This weekend MimiKo is visiting. Today she swam with Orion and played DDR and patiently watched Full Frontal Fashion while I plugged away at writing that was absolutely and unquestionably due t o d a y.
I've begun the second painting for the art show, and the armature for a sculpture that is taller than myself.
I like working on art that's larger than me. A lot.
I rested and read yesterday. One of the few magazines I read from cover to cover is Wired. Aside from the articles, it's filled with little bits that the geek in me enjoys. There were a couple of articles on subjects I've wanted to mention here. Both addressed the move away from paper. The first was a article advocating the end of cash for transactions. Obviously, cash---both paper and coins---is expensive to create and to maintain, not to mention dirty, clumsy and arcane. One of the more interesting points was the possibility of a system for trading goods and services---barter--using technology for transfers. The element that wasn't mentioned in the least was the question of security.
Not that a lot of people hide wads of bills in their mattresses(or that this practice is secure in any way), but a global system for 'flash' exchange via cell phones would be even more vulnerable than the electronic systems we use now, wouldn't you think? The other thing that occurs to me is, when paper money is no longer attached to a value, what will happen to it? Will we be able to make stuff out of it? Will it become eBay fodder?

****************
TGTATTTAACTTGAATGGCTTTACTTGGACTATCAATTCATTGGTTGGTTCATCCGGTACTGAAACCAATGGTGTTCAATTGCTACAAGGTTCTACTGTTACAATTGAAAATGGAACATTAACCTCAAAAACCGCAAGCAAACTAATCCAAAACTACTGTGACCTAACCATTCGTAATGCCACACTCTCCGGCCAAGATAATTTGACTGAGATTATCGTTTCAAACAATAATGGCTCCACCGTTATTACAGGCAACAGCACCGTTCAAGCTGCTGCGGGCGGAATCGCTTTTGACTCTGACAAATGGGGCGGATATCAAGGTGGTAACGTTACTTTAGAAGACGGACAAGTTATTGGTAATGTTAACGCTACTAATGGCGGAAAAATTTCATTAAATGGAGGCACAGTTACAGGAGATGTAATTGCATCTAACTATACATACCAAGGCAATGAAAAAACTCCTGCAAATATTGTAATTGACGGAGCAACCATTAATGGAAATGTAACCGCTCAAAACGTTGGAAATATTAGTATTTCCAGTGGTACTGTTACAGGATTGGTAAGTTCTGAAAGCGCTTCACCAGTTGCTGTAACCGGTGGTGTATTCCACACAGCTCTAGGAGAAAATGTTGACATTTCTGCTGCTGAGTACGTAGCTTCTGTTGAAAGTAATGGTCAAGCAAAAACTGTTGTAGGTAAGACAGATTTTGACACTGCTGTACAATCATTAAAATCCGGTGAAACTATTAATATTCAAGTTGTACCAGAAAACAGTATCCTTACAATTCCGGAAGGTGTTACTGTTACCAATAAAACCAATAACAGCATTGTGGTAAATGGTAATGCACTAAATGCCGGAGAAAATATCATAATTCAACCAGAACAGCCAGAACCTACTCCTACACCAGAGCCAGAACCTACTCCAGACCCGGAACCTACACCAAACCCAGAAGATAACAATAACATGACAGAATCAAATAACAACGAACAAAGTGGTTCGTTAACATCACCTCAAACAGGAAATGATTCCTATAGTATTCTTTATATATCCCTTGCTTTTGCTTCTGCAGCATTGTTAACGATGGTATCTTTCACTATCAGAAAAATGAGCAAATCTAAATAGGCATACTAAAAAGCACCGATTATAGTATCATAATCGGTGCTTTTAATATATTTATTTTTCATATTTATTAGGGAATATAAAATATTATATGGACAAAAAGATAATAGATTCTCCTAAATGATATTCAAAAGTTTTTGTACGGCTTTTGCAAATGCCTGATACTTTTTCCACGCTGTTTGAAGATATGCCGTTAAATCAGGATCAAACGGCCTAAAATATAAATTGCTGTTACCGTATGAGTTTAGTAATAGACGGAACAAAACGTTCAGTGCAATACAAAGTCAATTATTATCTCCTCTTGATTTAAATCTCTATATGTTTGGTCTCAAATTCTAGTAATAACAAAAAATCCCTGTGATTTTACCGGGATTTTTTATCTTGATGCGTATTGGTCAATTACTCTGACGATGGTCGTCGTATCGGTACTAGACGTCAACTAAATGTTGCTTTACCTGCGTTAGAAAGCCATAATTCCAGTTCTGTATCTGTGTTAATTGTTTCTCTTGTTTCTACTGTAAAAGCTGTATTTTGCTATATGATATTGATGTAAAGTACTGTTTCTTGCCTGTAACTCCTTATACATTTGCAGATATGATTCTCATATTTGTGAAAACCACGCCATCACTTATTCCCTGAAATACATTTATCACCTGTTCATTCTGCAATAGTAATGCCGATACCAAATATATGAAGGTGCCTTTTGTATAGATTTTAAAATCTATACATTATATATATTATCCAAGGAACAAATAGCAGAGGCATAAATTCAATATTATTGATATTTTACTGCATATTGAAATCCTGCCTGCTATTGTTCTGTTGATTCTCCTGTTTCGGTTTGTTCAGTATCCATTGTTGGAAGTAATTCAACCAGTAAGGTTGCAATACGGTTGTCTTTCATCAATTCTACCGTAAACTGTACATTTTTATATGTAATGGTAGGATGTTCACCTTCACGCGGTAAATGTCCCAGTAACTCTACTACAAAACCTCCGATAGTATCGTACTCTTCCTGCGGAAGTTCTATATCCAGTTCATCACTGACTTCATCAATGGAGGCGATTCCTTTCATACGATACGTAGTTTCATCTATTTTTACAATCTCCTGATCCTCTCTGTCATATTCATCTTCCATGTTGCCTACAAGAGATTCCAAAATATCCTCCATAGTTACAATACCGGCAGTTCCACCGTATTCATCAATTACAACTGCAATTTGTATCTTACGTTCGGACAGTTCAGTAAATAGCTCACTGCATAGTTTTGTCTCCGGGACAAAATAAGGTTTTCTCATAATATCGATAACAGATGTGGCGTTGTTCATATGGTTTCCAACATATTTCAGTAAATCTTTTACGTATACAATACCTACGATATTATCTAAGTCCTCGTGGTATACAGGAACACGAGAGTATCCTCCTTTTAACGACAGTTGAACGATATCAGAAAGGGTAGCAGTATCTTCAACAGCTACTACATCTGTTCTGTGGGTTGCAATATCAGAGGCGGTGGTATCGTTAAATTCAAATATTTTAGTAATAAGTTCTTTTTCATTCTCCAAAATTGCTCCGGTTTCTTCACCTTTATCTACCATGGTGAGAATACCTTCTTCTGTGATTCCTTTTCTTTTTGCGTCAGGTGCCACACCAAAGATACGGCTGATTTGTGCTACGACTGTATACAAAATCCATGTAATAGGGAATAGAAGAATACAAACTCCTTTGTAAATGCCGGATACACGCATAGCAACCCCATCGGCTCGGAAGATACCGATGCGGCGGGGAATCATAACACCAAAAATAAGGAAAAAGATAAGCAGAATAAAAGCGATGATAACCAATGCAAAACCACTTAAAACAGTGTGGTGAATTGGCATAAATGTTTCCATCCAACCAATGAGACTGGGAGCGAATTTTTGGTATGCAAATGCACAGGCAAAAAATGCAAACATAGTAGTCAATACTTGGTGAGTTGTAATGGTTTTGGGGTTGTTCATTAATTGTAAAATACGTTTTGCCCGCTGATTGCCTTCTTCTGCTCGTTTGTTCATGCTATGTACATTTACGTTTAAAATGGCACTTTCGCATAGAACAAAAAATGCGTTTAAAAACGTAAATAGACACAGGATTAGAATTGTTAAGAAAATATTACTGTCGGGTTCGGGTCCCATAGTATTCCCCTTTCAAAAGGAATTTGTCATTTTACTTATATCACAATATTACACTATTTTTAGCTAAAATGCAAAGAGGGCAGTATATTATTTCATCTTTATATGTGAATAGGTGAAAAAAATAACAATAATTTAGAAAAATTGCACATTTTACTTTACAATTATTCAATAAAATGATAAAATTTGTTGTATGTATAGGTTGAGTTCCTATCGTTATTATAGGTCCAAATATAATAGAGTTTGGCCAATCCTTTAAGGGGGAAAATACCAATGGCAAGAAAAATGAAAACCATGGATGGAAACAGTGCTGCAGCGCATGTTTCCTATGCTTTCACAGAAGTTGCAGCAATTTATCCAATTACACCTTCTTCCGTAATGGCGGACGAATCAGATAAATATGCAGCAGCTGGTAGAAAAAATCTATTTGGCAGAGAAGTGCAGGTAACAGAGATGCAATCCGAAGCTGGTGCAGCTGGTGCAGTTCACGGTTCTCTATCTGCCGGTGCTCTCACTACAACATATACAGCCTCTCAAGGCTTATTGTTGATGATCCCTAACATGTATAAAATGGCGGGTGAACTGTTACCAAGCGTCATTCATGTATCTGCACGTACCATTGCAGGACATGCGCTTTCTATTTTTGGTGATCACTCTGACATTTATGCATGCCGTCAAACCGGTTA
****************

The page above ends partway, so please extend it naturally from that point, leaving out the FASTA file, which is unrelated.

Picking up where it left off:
That was one bit to think about. But the other article is one that I think about on a regular basis. It was about publishing, and books.
The fact is--and we all know it--that books are going away. Maybe not today, but they will be gone. I get it. I accept it. Books will become collectors objects. Reading will not go away. Publishing and readers will evolve. I see the benefits of not printing books on paper, just as I see the benefit of losing paper money.
But I don't love paper money.
And I love books.
One of the writings I worked on today begins with, "Growing up, there were always books around us, lined up on shelves, with broad ones in stacks. None of them were dusty. We were readers."
But as books go away, so will the people who love them. Children will start out with electronic books.
The smell of the bindings and the crispness of the pages will fade just like home churned ice cream, horse carriages, jesters and parchment scrolls. They will be meaningless to those who didn't live with them.
All that said. Does the idea of the end of paper books affect your reading?